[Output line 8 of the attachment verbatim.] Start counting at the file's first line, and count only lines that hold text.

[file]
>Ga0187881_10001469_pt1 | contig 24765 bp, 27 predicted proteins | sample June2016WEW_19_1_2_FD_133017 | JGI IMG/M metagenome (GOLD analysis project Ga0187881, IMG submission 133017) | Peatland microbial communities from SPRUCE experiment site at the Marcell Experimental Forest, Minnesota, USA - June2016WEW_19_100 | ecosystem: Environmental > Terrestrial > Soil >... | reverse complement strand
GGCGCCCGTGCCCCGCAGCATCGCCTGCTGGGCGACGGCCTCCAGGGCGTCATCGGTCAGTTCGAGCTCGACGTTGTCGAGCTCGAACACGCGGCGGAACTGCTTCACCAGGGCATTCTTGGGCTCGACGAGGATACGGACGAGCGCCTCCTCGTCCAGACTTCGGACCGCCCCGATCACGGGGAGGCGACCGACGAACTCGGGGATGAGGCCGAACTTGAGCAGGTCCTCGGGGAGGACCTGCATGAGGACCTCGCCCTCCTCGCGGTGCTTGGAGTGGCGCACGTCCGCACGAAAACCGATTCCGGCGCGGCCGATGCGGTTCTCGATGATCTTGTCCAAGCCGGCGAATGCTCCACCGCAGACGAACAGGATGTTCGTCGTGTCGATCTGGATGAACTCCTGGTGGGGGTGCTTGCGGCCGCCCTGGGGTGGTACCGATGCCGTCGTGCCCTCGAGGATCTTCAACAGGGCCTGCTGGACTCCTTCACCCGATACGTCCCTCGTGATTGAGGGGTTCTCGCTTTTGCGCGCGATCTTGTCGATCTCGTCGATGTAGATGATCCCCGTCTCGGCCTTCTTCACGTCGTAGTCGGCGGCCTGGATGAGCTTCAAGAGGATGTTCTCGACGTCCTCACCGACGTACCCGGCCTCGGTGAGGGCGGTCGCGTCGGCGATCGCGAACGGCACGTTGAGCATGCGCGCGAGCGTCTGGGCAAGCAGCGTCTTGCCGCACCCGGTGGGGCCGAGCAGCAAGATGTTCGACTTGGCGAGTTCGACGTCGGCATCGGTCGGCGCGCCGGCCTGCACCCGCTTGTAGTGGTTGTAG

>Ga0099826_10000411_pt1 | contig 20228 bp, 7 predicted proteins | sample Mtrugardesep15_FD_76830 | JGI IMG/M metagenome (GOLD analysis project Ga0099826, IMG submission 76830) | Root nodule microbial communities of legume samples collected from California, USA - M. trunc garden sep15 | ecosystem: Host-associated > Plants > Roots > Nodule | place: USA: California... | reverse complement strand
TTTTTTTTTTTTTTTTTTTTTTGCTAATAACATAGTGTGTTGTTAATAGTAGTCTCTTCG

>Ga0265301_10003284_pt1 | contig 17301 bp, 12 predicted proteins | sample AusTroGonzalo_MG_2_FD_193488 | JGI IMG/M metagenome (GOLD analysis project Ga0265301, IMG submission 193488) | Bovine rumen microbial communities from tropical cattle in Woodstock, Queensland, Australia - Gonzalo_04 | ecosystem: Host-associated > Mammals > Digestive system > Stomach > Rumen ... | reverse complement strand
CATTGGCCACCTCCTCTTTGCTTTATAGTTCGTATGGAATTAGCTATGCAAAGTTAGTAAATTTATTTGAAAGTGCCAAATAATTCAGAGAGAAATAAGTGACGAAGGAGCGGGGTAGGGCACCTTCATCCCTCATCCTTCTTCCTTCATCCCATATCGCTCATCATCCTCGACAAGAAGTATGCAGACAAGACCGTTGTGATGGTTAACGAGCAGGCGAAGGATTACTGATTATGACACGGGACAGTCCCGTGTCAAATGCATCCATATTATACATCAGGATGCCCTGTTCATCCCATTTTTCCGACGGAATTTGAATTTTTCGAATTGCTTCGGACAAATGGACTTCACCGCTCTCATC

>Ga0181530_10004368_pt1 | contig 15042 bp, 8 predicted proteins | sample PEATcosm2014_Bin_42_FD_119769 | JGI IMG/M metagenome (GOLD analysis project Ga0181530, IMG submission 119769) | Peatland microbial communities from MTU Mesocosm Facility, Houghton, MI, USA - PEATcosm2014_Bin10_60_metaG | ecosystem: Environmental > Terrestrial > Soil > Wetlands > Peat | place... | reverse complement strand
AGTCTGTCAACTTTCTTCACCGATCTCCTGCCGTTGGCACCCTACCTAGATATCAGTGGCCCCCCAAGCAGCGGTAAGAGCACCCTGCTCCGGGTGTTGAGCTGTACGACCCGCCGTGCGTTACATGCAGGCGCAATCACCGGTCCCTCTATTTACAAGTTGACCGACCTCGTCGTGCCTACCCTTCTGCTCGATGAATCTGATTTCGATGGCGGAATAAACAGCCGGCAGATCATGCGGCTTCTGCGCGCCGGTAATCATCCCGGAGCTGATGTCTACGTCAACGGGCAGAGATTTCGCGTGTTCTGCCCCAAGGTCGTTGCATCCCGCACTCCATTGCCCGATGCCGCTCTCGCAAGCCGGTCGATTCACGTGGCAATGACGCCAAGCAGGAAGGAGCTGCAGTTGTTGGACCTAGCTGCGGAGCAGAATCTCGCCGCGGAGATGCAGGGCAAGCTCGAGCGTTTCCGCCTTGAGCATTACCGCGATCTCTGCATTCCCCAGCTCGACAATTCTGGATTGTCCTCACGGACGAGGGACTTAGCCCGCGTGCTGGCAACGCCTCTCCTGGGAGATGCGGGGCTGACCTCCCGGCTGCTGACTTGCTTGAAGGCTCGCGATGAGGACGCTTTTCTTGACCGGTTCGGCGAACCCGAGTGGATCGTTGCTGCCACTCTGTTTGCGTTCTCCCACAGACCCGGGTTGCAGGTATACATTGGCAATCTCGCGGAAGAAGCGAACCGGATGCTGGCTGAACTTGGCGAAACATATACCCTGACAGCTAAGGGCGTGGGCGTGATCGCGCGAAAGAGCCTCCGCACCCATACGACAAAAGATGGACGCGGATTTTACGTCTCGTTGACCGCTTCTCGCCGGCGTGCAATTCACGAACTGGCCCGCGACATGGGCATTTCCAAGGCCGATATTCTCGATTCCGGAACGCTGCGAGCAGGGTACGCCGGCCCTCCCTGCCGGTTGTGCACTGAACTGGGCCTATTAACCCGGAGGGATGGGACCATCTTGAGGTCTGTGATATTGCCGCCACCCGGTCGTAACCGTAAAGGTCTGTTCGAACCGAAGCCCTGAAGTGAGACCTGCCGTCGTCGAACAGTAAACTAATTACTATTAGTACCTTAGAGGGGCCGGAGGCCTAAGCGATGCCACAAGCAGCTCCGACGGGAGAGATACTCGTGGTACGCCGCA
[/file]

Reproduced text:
AGTCTGTCAACTTTCTTCACCGATCTCCTGCCGTTGGCACCCTACCTAGATATCAGTGGCCCCCCAAGCAGCGGTAAGAGCACCCTGCTCCGGGTGTTGAGCTGTACGACCCGCCGTGCGTTACATGCAGGCGCAATCACCGGTCCCTCTATTTACAAGTTGACCGACCTCGTCGTGCCTACCCTTCTGCTCGATGAATCTGATTTCGATGGCGGAATAAACAGCCGGCAGATCATGCGGCTTCTGCGCGCCGGTAATCATCCCGGAGCTGATGTCTACGTCAACGGGCAGAGATTTCGCGTGTTCTGCCCCAAGGTCGTTGCATCCCGCACTCCATTGCCCGATGCCGCTCTCGCAAGCCGGTCGATTCACGTGGCAATGACGCCAAGCAGGAAGGAGCTGCAGTTGTTGGACCTAGCTGCGGAGCAGAATCTCGCCGCGGAGATGCAGGGCAAGCTCGAGCGTTTCCGCCTTGAGCATTACCGCGATCTCTGCATTCCCCAGCTCGACAATTCTGGATTGTCCTCACGGACGAGGGACTTAGCCCGCGTGCTGGCAACGCCTCTCCTGGGAGATGCGGGGCTGACCTCCCGGCTGCTGACTTGCTTGAAGGCTCGCGATGAGGACGCTTTTCTTGACCGGTTCGGCGAACCCGAGTGGATCGTTGCTGCCACTCTGTTTGCGTTCTCCCACAGACCCGGGTTGCAGGTATACATTGGCAATCTCGCGGAAGAAGCGAACCGGATGCTGGCTGAACTTGGCGAAACATATACCCTGACAGCTAAGGGCGTGGGCGTGATCGCGCGAAAGAGCCTCCGCACCCATACGACAAAAGATGGACGCGGATTTTACGTCTCGTTGACCGCTTCTCGCCGGCGTGCAATTCACGAACTGGCCCGCGACATGGGCATTTCCAAGGCCGATATTCTCGATTCCGGAACGCTGCGAGCAGGGTACGCCGGCCCTCCCTGCCGGTTGTGCACTGAACTGGGCCTATTAACCCGGAGGGATGGGACCATCTTGAGGTCTGTGATATTGCCGCCACCCGGTCGTAACCGTAAAGGTCTGTTCGAACCGAAGCCCTGAAGTGAGACCTGCCGTCGTCGAACAGTAAACTAATTACTATTAGTACCTTAGAGGGGCCGGAGGCCTAAGCGATGCCACAAGCAGCTCCGACGGGAGAGATACTCGTGGTACGCCGCA